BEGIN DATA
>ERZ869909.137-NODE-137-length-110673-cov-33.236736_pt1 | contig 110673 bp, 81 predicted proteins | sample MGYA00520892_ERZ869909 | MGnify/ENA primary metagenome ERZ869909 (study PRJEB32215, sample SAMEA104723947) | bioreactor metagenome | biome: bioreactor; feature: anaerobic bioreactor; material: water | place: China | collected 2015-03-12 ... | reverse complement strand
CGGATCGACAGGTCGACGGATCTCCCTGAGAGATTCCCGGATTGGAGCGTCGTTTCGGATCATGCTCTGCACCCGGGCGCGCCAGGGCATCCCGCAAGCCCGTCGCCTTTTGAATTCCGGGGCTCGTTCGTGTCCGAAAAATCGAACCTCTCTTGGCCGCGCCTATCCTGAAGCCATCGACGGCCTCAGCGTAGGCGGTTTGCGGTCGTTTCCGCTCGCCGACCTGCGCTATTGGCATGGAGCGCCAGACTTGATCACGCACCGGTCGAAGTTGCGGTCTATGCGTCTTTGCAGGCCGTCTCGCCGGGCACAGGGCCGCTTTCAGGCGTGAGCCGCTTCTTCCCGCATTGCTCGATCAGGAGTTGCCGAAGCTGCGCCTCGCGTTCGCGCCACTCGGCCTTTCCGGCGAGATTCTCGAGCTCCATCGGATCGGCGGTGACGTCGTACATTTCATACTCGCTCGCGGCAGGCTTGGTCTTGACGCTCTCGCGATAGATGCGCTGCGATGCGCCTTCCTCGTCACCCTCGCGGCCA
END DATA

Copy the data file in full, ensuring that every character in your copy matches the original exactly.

>ERZ869909.137-NODE-137-length-110673-cov-33.236736_pt1 | contig 110673 bp, 81 predicted proteins | sample MGYA00520892_ERZ869909 | MGnify/ENA primary metagenome ERZ869909 (study PRJEB32215, sample SAMEA104723947) | bioreactor metagenome | biome: bioreactor; feature: anaerobic bioreactor; material: water | place: China | collected 2015-03-12 ... | reverse complement strand
CGGATCGACAGGTCGACGGATCTCCCTGAGAGATTCCCGGATTGGAGCGTCGTTTCGGATCATGCTCTGCACCCGGGCGCGCCAGGGCATCCCGCAAGCCCGTCGCCTTTTGAATTCCGGGGCTCGTTCGTGTCCGAAAAATCGAACCTCTCTTGGCCGCGCCTATCCTGAAGCCATCGACGGCCTCAGCGTAGGCGGTTTGCGGTCGTTTCCGCTCGCCGACCTGCGCTATTGGCATGGAGCGCCAGACTTGATCACGCACCGGTCGAAGTTGCGGTCTATGCGTCTTTGCAGGCCGTCTCGCCGGGCACAGGGCCGCTTTCAGGCGTGAGCCGCTTCTTCCCGCATTGCTCGATCAGGAGTTGCCGAAGCTGCGCCTCGCGTTCGCGCCACTCGGCCTTTCCGGCGAGATTCTCGAGCTCCATCGGATCGGCGGTGACGTCGTACATTTCATACTCGCTCGCGGCAGGCTTGGTCTTGACGCTCTCGCGATAGATGCGCTGCGATGCGCCTTCCTCGTCACCCTCGCGGCCA